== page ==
Definition of lucidity in US English:

lucidity

noun

  • 1Clarity of expression; intelligibility.

    ‘his lecture combined intellectual lucidity and passion’
    • ‘The lucidity of the social commentary, especially with regard to how adults use youth sports and its participants as outlets for their own hang-ups, is admirable.’
    • ‘They clicked with one another immediately, because they recognized in each other intelligence, lucidity, and vitality.’
    • ‘The chief feature of the plan is its lucidity, despite the fact that the building had to be fitted into a highly restricted site.’
    • ‘Being a gifted writer, with eight books already to his credit, he does so with lucidity and in eminently readable prose.’
    • ‘He was now recognized as one of the finest editors in the business, skilled at letting a scene tell its story with terse economy but with no loss of lucidity.’
    • ‘Electronic albums can be great for that, the computers enforcing a level of detail and lucidity.’
    • ‘It is written with a great deal of intellectual grit, and its thesis is developed with considerable lucidity and eloquence.’
    • ‘Historical lucidity was scarce in the Renaissance.’
    • ‘While writing poems requires lucidity from the poet, the poems also ask for lucidity from the reader.’
    • ‘A master both of English prose and of the dialogue form, he is remarkable for his lucidity, grace, and dignity of expression.’
    1. 1.1 The ability to think clearly, especially in intervals between periods of confusion or insanity.
      ‘she had moments of lucidity’
      • ‘Lucidity, the ability to think rationally and act resolutely, is not sufficient evidence to determine sanity.’
      • ‘He has redirected attention to moments of Hamlet's lucidity and thus belied the prince's darker psychological tensions.’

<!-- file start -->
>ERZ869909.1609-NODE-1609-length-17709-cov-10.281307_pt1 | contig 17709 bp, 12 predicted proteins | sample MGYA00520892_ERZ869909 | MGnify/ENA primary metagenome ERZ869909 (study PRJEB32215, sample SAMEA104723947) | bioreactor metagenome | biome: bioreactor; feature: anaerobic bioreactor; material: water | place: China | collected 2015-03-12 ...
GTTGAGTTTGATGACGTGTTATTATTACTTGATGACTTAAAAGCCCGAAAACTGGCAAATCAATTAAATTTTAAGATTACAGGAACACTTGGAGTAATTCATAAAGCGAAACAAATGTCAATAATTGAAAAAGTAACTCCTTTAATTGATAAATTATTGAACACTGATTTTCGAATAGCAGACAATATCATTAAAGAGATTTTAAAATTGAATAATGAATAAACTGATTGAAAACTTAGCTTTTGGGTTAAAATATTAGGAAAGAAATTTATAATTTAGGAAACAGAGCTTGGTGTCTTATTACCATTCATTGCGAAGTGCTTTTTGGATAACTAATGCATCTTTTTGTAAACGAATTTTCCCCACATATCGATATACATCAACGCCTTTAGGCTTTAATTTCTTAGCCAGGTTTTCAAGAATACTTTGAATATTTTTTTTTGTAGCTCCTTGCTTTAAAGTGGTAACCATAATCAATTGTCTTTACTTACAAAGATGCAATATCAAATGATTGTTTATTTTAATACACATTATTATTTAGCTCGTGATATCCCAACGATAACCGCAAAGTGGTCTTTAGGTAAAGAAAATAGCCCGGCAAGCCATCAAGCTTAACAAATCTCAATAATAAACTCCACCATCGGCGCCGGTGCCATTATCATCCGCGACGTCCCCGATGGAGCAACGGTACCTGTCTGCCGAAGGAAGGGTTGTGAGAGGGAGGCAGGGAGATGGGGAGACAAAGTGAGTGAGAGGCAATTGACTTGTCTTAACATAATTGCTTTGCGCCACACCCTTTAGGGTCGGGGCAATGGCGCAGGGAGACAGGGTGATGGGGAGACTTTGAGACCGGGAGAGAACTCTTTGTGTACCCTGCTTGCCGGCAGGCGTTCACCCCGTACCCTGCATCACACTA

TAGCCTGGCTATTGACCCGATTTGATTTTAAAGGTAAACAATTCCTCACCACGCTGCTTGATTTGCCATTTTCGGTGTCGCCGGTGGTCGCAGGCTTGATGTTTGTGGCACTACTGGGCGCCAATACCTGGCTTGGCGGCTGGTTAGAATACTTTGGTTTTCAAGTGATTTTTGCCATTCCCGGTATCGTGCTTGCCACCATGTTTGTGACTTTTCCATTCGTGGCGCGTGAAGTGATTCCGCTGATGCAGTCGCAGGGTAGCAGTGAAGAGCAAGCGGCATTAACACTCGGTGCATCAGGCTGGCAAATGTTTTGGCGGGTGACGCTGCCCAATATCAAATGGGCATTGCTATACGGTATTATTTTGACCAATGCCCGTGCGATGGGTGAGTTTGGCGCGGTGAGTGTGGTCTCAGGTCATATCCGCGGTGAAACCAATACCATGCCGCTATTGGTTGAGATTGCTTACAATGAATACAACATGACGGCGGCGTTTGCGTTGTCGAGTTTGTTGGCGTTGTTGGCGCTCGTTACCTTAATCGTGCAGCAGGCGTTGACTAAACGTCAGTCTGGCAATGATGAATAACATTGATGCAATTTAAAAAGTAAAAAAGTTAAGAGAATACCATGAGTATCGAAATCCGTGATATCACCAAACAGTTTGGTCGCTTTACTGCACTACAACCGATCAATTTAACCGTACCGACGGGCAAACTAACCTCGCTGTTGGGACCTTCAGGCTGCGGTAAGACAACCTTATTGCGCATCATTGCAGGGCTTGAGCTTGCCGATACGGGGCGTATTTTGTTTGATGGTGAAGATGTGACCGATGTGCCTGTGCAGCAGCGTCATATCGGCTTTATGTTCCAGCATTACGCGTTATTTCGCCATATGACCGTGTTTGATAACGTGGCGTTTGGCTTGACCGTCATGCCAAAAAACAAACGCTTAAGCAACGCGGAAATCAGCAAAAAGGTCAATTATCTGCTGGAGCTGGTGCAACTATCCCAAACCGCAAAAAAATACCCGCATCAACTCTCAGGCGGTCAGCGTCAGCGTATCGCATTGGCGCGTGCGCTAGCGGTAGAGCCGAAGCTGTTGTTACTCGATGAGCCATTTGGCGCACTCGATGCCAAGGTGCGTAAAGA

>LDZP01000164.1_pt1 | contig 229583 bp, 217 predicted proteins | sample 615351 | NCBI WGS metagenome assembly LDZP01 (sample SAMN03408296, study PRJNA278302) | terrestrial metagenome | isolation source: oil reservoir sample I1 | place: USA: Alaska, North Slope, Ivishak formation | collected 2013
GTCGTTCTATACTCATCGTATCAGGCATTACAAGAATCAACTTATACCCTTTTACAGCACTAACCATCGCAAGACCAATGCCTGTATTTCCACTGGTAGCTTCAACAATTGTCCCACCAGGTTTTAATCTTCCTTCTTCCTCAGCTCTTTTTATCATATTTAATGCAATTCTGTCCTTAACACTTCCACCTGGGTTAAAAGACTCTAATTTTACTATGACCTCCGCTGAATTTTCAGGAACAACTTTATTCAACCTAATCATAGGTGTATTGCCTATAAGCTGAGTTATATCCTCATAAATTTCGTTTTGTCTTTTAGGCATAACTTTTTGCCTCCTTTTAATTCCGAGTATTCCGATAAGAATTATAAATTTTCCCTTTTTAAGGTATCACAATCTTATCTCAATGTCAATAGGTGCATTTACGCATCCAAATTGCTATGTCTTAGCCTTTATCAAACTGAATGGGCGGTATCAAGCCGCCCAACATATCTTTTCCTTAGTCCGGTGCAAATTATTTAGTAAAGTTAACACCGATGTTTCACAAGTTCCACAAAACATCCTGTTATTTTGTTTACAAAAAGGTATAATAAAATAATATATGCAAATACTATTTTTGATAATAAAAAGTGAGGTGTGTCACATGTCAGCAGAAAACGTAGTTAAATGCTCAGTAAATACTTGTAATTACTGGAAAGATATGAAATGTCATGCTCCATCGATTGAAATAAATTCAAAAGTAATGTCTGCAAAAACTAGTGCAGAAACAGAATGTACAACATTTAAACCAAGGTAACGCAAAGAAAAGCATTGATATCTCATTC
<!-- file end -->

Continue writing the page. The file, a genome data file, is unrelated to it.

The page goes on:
• ‘In his consternation, making the most of a dwindling lucidity, he asks only that his brother accompany him to the hospital the following day.’
      • ‘I think that very few of the insane are in any sort of position of lucidity.’
      • ‘He has done his best to recapture earlier moments of lucidity and unity, but in many ways the final result feels rote and calculated.’
      • ‘The film revolves around an unnamed young man's emergent lucidity within a dream.’
      • ‘Many of these people have long periods of lucidity when they are capable of deciding for themselves.’
      • ‘There are moments of great pathos and humor throughout the book, especially in the rare moments of Harry's lucidity, where he realizes who and what he really is.’
      • ‘In the few seconds before my lucidity gave way to blind panic, I felt no little sympathy for the poor chap as he faced this calamity.’
      • ‘In a moment of lucidity, I connected the fires with the situation of the homeless in the city.’
  • 2literary Brightness; luminosity.

    ‘the lucidity of his paintings’
    • ‘Once outside the camera, in the light, the pictures took about a minute to develop fully, ripening from an initial turquoise haze into a creamy colorful lucidity.’
    • ‘Five shades of delicately creamy swathes of color, in a mélange of stirred light, give your complexion brightness and lucidity.’
    • ‘The skillful artist defines objects with the lucidity of sunlight, and needs no epithets.’
    • ‘The lightness and lucidity of the glass concourse is exchanged for the more brooding atmosphere of massive concrete walls and the muscular rhythm of the steel structure.’
    • ‘The only source of light is the lucidity in the verse.’

Pronunciation

lucidity

/lo͞oˈsidədē/